KANSAS CITY, Mo. -- Arthur Buford, 68, has lived in his Kansas City home on Chestnut Avenue for more than 20 years.
"There's a lot of things I can't do like I used to," Buford said. "I can't even change a light bulb."
Buford uses a wheelchair and is blind in his right eye, saying people have taken advantage of his disadvantage.
"I send people to go get my food, and they don't come back," Buford said. "It's scary...but God is there, He makes a way."
The wheelchair ramp to his home has been more of a problem than a help.
"Going up the ramps, some of the boards is like warped and kind of throw me around and sometimes I have to turn around backwards to go up the ramp and I almost slid off a couple of times," Buford said.
Buford connected with State Rep. Brandon Ellington, asking for assistance.
That's when Ellington went to Facebook.
"So I put on social media that I needed some assistance and some help," Ellington said.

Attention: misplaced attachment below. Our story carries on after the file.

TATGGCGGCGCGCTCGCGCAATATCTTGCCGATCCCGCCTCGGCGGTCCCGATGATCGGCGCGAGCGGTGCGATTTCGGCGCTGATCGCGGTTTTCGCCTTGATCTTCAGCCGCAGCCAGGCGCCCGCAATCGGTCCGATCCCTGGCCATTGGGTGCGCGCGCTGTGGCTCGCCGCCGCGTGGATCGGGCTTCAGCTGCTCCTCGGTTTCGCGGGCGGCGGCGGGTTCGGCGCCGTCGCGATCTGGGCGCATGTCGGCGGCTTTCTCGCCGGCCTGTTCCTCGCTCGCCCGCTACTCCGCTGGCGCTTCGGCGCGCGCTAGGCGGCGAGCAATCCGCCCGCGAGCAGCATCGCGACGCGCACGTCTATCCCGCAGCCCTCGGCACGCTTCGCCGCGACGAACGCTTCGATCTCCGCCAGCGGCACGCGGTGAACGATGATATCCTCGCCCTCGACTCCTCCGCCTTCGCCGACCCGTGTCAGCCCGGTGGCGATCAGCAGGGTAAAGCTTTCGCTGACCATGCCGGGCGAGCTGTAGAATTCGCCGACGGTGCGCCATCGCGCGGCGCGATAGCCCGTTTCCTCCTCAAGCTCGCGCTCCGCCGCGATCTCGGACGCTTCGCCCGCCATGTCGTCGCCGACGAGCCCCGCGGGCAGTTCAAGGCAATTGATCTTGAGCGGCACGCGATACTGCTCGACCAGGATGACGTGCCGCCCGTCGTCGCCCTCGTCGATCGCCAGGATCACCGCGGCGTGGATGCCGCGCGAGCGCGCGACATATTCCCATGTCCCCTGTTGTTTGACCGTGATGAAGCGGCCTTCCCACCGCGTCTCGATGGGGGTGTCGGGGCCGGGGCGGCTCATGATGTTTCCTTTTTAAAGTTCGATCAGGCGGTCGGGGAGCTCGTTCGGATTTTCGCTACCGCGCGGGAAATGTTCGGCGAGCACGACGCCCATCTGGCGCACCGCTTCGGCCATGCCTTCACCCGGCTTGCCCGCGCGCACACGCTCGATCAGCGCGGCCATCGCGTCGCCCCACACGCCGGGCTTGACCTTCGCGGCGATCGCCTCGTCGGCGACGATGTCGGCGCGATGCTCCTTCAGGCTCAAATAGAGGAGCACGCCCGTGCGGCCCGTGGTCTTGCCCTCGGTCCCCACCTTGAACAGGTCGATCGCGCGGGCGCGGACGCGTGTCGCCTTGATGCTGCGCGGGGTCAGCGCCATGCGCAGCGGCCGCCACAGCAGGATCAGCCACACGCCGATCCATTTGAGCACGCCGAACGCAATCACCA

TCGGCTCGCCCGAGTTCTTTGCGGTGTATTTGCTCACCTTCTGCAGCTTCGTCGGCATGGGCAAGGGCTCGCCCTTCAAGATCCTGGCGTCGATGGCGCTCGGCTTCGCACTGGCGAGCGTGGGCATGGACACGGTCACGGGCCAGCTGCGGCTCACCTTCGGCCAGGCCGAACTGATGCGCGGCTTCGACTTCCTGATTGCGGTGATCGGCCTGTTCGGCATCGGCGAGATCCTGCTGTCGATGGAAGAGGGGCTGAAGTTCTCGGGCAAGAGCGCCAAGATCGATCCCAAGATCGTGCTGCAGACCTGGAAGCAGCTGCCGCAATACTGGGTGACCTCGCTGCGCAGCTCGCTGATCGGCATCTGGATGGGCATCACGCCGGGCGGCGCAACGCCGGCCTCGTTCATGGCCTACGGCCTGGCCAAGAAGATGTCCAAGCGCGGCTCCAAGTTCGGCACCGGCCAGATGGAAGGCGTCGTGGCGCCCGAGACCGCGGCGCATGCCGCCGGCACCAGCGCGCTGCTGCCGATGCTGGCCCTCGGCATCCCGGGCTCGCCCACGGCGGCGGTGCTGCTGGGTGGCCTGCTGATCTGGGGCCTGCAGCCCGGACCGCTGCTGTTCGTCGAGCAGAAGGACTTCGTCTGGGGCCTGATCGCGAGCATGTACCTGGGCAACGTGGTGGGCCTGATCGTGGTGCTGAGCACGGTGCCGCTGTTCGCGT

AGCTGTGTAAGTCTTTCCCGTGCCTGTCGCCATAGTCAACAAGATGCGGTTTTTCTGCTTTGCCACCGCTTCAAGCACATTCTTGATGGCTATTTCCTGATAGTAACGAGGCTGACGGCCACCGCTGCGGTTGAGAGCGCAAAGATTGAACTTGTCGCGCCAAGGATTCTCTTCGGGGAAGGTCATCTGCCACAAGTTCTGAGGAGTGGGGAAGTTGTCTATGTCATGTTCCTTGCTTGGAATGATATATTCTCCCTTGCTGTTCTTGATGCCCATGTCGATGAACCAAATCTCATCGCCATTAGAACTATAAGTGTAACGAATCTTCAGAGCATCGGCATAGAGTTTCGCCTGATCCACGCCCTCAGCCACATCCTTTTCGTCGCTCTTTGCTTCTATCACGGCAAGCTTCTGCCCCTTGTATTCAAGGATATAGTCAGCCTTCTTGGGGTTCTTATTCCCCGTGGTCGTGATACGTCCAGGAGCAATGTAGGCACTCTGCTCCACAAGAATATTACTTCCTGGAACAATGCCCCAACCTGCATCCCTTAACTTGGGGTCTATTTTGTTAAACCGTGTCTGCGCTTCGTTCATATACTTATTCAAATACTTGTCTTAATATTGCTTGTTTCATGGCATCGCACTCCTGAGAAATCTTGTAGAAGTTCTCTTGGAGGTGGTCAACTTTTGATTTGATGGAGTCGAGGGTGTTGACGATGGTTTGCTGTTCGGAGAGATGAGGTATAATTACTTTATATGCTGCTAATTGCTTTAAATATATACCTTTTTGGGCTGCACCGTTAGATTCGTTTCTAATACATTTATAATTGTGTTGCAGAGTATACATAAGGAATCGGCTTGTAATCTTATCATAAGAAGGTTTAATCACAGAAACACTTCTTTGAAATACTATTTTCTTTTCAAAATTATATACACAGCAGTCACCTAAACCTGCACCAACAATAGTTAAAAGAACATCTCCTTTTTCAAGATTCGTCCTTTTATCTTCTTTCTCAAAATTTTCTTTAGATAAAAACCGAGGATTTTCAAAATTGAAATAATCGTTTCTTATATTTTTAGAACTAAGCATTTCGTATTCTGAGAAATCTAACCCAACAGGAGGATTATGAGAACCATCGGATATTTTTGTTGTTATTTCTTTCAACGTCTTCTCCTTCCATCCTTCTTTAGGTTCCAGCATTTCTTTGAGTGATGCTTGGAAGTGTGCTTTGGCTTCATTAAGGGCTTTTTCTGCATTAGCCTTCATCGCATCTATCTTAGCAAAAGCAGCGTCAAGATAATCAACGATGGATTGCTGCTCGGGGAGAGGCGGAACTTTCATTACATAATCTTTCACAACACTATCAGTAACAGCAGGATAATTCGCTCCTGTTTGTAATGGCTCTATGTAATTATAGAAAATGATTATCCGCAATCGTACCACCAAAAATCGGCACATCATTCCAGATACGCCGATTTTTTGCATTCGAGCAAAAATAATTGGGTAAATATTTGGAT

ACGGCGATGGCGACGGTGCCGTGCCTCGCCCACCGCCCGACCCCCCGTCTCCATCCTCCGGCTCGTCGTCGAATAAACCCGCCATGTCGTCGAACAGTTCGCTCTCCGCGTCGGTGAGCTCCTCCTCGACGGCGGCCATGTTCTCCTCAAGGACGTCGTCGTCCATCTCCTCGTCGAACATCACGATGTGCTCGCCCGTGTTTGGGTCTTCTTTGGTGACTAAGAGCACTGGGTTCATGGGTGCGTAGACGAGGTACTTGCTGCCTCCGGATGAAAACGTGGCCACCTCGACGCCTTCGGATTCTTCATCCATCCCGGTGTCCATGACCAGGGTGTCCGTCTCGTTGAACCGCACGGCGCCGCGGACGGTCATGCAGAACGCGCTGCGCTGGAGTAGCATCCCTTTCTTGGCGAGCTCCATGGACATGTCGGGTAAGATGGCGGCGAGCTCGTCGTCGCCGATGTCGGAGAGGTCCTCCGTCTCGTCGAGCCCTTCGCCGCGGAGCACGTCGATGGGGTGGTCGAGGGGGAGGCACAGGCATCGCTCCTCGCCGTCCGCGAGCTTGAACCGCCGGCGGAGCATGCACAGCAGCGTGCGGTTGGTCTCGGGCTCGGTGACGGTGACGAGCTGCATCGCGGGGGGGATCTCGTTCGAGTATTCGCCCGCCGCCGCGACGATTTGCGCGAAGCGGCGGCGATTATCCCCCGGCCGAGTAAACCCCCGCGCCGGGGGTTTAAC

Within minutes, an organization called The Whole Person reached out and offered assistance.
"I reached out to him immediately to let him know that we have services that'll help his constituents stay in his home, safely," said The Whole Person Public Policy Coordinator Michael Riley.
"It's a program that helps people with disabilities with accessibility," said The Whole Person ADA Home Modification Coordinator Ron Bibbs. "We do wheelchair ramps, grab bars, stair lifts, chair lifts and bathroom renovations."
Within the next 30 days, Buford will get a new ramp for his home.
Buford said he's thankful.
"Good people," Buford said. "Nobody take time out for me, but it feels good to know, somebody do care."